The Regional Youth Leadership Team gathered in Decorah a couple weeks ago for their second meeting of the year.
They were asked to read an excerpt from the book, “Nudge” prior to the event. “Nudge” initiates thought on issues in our lives and how we can improve the decisions we make, one category specifically… health. At the gathering, students were led on a discussion related to the reading and how they can begin to “nudge” healthy choices in their schools, to their peers and families.
Planning discussion topics can be a challenge when the audience’s age ranges from 5th graders to seniors in high schools to teachers and community members. I was a bit worried this excerpt may have been a bit too challenging and wasn’t sure where the conversation would go and what they’d take away from it. But.. the youth read the article, they contributed to the discussion, and they even proposed plans to address a variety of issues.
To end the day, I couldn’t say goodbye without bringing up policy… a word that doesn’t scream “fun”, but it sure is mighty, and it’s been my goal for our youth to gain a little exposure to it. Fellow Food & Fitness partner, Ashley Christensen, the Safe Routes to School and Active Living Coordinator, had proposed youth take a look at a current action item that could influence policy change. Safe Routes to School initiatives are seeking state funding to support its programs that has not been adopted by many communities.. yet. That’s where youth voices come in… many students and teachers volunteered to write a message in support of this funding that were sent to state legislators. It was neat to see them being advocates, and one entry even surprised me a bit…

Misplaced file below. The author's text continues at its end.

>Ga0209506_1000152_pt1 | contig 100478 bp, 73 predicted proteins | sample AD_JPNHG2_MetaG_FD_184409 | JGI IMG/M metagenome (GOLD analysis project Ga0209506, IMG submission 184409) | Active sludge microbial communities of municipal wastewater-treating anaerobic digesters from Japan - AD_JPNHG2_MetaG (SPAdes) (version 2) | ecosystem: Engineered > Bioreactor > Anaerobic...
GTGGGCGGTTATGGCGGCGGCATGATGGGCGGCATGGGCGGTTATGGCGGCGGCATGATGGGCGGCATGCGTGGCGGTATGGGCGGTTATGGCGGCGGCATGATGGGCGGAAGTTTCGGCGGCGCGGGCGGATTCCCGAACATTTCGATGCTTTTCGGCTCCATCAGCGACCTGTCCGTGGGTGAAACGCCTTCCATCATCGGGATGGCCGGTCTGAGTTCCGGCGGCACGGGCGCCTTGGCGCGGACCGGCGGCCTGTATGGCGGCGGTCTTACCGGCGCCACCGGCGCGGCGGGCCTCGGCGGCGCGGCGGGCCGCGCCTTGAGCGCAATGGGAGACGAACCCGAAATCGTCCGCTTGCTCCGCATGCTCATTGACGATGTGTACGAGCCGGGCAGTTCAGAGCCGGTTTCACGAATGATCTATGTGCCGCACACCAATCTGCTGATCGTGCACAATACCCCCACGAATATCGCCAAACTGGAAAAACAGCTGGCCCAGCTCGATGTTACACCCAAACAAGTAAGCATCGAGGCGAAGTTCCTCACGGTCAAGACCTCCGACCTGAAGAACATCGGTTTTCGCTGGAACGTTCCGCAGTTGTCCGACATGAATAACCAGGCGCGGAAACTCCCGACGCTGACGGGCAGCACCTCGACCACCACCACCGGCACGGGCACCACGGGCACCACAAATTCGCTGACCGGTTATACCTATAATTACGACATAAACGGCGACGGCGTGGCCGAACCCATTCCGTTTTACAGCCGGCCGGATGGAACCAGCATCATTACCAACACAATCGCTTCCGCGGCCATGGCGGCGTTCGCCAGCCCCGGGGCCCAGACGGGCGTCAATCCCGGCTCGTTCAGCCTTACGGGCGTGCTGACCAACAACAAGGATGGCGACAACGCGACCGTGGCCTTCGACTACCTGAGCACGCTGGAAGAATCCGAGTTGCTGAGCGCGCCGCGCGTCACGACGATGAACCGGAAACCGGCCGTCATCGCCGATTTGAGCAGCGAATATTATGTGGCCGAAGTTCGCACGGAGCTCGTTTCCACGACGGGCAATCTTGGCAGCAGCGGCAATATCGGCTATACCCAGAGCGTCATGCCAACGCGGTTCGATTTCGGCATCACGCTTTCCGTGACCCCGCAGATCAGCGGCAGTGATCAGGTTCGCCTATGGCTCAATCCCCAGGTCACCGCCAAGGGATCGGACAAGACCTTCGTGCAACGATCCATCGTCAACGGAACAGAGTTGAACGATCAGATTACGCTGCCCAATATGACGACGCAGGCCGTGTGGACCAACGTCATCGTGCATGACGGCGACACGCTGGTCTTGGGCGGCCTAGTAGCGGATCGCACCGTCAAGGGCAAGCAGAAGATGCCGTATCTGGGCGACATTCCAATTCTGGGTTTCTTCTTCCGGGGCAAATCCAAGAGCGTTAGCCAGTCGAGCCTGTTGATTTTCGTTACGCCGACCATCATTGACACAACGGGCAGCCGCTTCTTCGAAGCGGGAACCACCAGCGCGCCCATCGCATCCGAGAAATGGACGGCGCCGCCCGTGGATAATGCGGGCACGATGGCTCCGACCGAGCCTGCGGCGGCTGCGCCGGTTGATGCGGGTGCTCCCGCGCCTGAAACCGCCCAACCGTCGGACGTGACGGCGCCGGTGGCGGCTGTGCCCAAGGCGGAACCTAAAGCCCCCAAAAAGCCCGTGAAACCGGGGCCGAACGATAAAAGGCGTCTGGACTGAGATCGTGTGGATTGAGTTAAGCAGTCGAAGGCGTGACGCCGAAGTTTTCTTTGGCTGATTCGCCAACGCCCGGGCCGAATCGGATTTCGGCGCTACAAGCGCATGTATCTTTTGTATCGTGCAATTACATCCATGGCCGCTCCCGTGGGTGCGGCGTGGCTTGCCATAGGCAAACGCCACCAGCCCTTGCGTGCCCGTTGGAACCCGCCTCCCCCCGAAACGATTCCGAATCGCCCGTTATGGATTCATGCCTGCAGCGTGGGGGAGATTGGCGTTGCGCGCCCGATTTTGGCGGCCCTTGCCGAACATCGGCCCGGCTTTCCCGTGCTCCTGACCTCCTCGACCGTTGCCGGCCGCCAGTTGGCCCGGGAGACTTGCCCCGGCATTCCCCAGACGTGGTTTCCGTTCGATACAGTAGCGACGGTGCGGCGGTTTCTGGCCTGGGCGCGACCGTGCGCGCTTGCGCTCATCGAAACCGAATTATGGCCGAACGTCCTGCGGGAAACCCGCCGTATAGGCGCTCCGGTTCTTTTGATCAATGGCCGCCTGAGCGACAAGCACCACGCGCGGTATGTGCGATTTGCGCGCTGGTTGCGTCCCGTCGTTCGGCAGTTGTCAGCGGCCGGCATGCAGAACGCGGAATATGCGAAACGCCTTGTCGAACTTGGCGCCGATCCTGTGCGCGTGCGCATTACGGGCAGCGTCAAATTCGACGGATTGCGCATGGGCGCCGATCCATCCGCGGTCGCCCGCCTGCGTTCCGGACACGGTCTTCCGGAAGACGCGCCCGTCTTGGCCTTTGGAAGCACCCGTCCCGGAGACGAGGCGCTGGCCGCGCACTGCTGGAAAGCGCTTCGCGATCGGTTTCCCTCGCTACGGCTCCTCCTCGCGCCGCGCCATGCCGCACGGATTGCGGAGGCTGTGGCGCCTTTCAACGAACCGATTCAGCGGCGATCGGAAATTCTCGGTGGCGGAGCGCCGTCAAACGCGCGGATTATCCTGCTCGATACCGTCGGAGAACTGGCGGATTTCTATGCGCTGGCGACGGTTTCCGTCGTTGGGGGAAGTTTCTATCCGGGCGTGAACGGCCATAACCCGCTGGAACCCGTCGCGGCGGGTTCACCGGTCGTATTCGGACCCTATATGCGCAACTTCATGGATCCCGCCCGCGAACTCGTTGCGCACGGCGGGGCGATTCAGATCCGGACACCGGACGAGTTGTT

… Alas! They are listening! These conversations do matter and it actually is making sense!
These young leaders continue to amaze me and keep me hopeful for this program and the influence it has on them. And.. it reaffirms that I am not crazy, it is normal to expect great things from them. 🙂
“With their enthusiasm, energy, and optimism, youth make things happen in school, even as adults are claiming that it takes too much time, costs too much money, or that kids will never accept it. Energized students need adults who will support them.” – Robert Murray, MD, American Academy of Pediatrics
… we also had discussion on the documentary “Fed Up”, addressing issues that arise from our food system due to federal guidelines for the food industry and nutrition, but that’s a whole other story.. ’til next time.